All right, I confess.
When I first heard the title of this book, I expected to read something written by a rabid, "anime rules, everything else sucks" kind of fan. We've had books on anime and manga by such fair and even-handed authors as Fred Schodt, Trish Ledoux, and Doug Ranney--we were due for something a bit less reasoned.
I'm happy to report I was wrong. Samurai from Outer Space
approaches anime from an angle few others have tried.
Levi's linchpin is a rather obvious fact that is rarely mentioned: anime isn't made for us Westerners. It's produced by Japanese for Japanese, so a good deal of the conventions of the medium might be considered odd or even offensive by us Occidentals.
Most books and magazine articles tackle the history and stylings of early anime from its artistic origins, and anything that follows is seen in only the context of other anime. Levi, who has lived in Japan and holds a Ph.D. in Japanese history, looks at the cultural underpinnings of the things westerners love--or hate--about anime.
For instance, in the chapter "Other Heroes, Other Villains", Levi explains why anime seems to be cluttered with flawed heroes and noble villains by citing relevant Japanese history and giving examples of similar characters in other Japanese forms of storytelling. Along the way, she calls our attention to some things about Western media that we take for granted, but which someone from outside our culture might find odd. The highlights of Japanese history and culture are interesting, and she provides a list of recommended books for those that want to explore a bit further.
Levi's style is informal, loose, and easygoing. It's clear that she knows her stuff, and her writing style gets a lot of information across easily and quickly. However, there were some times when I found she hadn't dug deep enough where something other than Japanese history was concerned. For instance, after a few pages of explaining how Japanese mythology works its way into anime, she states that "Western authors have also begun to experiment with combining different mythologies to produce something new." In the following paragraph, she continues with, "American television has also begun to experiment with retelling ancient Western myths for modern audiences." This suggests that adapting folklore is a recent phenomenon--but then, what were comic book characters like Hawkman, Wonder Woman, Thor, and their spinoffs? What about James Joyce's Ulysses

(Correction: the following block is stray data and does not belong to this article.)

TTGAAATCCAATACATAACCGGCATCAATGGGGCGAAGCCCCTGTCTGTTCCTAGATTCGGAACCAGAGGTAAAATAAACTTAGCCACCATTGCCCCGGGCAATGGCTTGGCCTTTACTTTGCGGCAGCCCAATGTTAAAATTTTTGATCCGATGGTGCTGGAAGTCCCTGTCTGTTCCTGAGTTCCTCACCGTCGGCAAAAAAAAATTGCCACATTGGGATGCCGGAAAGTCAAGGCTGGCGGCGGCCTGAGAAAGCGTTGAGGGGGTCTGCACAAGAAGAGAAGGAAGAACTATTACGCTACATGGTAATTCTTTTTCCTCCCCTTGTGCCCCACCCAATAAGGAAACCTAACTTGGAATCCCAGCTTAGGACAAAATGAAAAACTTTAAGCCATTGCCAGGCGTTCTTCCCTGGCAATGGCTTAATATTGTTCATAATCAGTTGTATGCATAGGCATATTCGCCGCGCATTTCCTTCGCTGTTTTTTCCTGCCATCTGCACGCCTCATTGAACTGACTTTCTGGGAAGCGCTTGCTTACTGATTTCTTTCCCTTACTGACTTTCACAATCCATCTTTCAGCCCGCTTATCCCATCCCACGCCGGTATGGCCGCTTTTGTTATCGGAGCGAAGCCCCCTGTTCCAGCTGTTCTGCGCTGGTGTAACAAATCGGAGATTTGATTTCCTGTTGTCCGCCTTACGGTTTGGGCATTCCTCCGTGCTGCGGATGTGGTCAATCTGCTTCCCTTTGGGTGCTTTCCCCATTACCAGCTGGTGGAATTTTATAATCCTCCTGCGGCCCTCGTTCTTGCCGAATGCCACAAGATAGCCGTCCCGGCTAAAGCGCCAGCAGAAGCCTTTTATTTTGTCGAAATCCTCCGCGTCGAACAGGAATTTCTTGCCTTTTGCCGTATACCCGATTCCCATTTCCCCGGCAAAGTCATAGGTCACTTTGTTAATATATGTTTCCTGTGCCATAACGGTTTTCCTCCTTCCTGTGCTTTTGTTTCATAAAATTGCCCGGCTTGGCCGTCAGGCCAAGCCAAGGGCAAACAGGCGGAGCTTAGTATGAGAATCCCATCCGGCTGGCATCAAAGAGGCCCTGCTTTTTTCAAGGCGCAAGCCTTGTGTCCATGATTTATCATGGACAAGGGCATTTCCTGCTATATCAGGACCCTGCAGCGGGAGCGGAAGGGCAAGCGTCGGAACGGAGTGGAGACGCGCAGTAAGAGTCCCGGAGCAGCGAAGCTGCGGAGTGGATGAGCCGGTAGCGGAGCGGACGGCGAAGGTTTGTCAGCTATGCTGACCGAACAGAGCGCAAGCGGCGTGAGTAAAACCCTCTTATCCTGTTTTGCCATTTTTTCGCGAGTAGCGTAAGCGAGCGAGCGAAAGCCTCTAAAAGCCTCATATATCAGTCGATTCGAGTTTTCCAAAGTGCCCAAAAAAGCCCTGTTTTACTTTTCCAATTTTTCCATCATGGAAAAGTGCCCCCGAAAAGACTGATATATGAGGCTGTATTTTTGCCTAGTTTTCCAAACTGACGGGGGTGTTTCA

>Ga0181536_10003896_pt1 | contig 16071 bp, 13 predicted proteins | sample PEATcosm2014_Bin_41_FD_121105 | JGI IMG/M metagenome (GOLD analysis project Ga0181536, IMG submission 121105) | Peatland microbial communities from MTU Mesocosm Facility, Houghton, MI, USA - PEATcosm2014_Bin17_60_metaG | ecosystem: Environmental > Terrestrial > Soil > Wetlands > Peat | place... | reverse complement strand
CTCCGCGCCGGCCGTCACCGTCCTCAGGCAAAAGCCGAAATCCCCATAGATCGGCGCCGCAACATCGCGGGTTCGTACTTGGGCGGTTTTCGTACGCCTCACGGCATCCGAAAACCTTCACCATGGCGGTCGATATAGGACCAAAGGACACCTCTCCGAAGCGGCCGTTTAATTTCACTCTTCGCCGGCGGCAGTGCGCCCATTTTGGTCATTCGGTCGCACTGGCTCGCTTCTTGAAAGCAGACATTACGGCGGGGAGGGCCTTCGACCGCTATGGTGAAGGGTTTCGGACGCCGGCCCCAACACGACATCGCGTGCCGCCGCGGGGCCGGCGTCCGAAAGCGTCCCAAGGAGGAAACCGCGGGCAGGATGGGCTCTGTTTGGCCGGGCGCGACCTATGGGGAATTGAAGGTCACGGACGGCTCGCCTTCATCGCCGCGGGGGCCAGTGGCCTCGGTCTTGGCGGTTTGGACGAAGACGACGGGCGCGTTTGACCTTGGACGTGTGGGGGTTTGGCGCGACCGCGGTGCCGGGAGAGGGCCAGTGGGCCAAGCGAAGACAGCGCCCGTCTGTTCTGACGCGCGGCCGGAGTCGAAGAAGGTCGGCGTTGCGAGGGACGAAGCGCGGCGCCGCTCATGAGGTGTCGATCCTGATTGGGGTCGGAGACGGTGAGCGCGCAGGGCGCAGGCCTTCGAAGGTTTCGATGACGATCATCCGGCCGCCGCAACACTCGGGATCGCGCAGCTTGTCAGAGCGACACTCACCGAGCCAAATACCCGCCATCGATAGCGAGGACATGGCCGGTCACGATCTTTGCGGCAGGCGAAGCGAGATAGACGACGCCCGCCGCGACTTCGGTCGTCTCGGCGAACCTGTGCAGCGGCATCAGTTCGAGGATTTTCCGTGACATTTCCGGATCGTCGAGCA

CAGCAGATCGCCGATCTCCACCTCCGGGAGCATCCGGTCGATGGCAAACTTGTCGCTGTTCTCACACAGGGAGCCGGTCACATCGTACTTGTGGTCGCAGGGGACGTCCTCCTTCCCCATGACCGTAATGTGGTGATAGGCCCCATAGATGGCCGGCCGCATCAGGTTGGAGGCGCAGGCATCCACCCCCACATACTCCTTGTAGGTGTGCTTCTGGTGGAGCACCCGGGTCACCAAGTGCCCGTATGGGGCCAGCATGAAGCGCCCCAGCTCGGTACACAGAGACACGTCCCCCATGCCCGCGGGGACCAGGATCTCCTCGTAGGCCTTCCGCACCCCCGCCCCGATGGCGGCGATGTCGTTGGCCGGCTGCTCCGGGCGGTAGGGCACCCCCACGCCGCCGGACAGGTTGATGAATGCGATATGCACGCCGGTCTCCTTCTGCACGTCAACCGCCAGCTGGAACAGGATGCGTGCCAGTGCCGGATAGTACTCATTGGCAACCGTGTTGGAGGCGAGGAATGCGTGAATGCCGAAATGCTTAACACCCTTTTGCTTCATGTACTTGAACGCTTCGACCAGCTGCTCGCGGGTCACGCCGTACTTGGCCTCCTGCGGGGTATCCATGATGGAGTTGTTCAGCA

? More to the point, what were all those cartoons spoofing or modernizing fairy tales, Biblical stories, and the like?
She also occasionally falls prey to fan mythology. At one point she mentions the anime in-jokes in Star Trek: The Next Generation
, saying that "a large number of the people associated with the Star Trek
series are otaku
and freely acknowledge their debt to the Japanese art form by including small anime
in-jokes in the scripts." In the accompanying footnote, she cites as an example that the "sister ship of the Enterprise
... is the Yamato
", implying that it is named after the ship from Space Cruiser Yamato
. Actually, the only ones who are on record admitting to being anime fans are some of the effects and set design crew, particularly Rick Sternbach and Mike Okuda--hardly "a large number". As for the Yamato
: even a non-Trekkie such as myself is aware that the larger Federation ships are named after old battleships, such as the Enterprise
(remember Star Trek IV
?) and... the Yamato
This may seem like a minor nitpick, but these inaccuracies crop up with such regularity it becomes irritating. It's doubly exasperating when this is the only fault in what I consider to be a significant addition to what little Western anime references there are. We can only hope that future editions of Samurai from Outer Space
will take care of this.